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NCJ Number: NCJ 241347     Find in a Library
Title: Automated Processing of FTA Samples
Author(s): Erin Finehout ; Perry Bonanni ; Scott Duthie ; Weston Griffin ; Zaeem Khan ; Phil Shoemaker ; Xuefeng Wang
Date Published: 02/2013
Page Count: 27
Sponsoring Agency: National Institute of Justice
US Department of Justice
Office of Justice Programs
United States of America
Grant Number: 2009-DN-BX-K187
Sale Source: NCJRS Photocopy Services
Box 6000
Rockville, MD 20849-6000
United States of America
Document: PDF 
Type: Report (Study/Research)
Language: English
Country: United States of America
Annotation: This project designed a system for automating the processing of FTA cards in forensic DNA data-banking applications.
Abstract: The proposed system allows a user to load a stack of FTA EasiCollect cards in the system and then receive a 96-well plate of punches ready for PCR. The prototype of the system includes the following subsystems: card manipulation, well-plate handling, sample locating, well-plate static removal, card punching, fluid addition, and dust removal. The subsystems were integrated, and the resulting prototype was tested for sample loss, cross- contamination, and compatibility with downstream STR analysis. The system was effective in reducing the risk of sample loss from static effects. The final estimated error rate was less than 0.15 percent. Tests that evaluated cross-contamination found that a cleaning punch between samples reduces the cross contamination risk and that the current vacuum system requires some improvement in order to prevent general dust buildup. The final test used the system in order to punch FTA cards that contained buccal swabs. All of the tested samples produced full STR profiles. The prototype tests were used to develop a conceptual design for a next-generation prototype. Having a system that enables automation of FTA card handling could improve the throughput of sample processing of DNA data-banking forensic labs. By having the automated system work reliably with the smallest size punch (1.2 mm), labs would also be able to minimize their reagent costs. The cost savings would result from both using smaller volumes of the PCR reagents and from having fewer “lost” punches, which would mean fewer sample re-runs. 12 figures, 4 tables, and 3 references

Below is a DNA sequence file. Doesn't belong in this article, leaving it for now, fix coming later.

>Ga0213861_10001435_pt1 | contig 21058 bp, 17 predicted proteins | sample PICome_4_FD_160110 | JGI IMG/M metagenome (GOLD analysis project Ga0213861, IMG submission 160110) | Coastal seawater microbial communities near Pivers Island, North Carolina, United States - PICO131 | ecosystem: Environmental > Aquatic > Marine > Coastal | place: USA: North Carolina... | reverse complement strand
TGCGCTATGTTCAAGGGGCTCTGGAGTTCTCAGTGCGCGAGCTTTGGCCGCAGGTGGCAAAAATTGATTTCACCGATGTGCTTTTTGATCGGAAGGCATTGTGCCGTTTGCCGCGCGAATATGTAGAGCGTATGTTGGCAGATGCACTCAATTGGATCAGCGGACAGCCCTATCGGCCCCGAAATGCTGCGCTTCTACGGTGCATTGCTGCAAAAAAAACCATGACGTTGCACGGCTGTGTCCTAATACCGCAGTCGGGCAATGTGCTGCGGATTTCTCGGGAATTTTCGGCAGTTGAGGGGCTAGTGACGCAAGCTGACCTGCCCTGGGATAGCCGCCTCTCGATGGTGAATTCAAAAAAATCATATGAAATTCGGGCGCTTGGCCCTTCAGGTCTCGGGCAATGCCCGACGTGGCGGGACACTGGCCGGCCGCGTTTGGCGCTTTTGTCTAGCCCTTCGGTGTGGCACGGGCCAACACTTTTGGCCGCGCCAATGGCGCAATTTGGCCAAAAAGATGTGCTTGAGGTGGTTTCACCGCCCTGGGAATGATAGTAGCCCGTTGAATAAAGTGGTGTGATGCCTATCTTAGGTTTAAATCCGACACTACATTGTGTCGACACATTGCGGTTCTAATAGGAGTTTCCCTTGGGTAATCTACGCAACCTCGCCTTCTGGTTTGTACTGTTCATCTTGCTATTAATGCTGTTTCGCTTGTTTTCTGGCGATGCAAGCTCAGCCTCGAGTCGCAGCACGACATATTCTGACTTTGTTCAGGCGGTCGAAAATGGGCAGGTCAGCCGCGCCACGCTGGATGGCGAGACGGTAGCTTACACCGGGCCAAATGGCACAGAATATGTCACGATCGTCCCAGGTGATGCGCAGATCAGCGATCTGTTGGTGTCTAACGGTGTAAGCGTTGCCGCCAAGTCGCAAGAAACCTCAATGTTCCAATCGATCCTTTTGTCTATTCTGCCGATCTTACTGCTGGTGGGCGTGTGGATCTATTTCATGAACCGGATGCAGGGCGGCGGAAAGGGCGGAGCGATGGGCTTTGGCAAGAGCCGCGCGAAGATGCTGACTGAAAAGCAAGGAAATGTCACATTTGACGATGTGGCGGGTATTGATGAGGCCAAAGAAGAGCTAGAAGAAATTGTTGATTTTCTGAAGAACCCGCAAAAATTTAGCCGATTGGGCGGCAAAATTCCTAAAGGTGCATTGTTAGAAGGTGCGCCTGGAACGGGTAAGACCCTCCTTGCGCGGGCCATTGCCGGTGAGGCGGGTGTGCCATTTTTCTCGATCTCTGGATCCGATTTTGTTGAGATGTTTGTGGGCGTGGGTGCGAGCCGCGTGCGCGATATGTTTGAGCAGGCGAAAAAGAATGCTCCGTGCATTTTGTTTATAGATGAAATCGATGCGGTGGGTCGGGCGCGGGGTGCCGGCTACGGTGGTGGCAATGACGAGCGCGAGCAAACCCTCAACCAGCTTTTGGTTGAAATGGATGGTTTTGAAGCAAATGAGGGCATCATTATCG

Main Term(s): Forensics/Forensic Sciences
Index Term(s): Victim identification ; Suspect identification ; Automation ; DNA fingerprinting ; Databases ; Parentage determination ; NIJ final report ; NIJ grant-related documents
   
  To cite this abstract, use the following link:
https://www.ncjrs.gov/App/Publications/abstract.aspx?ID=263437

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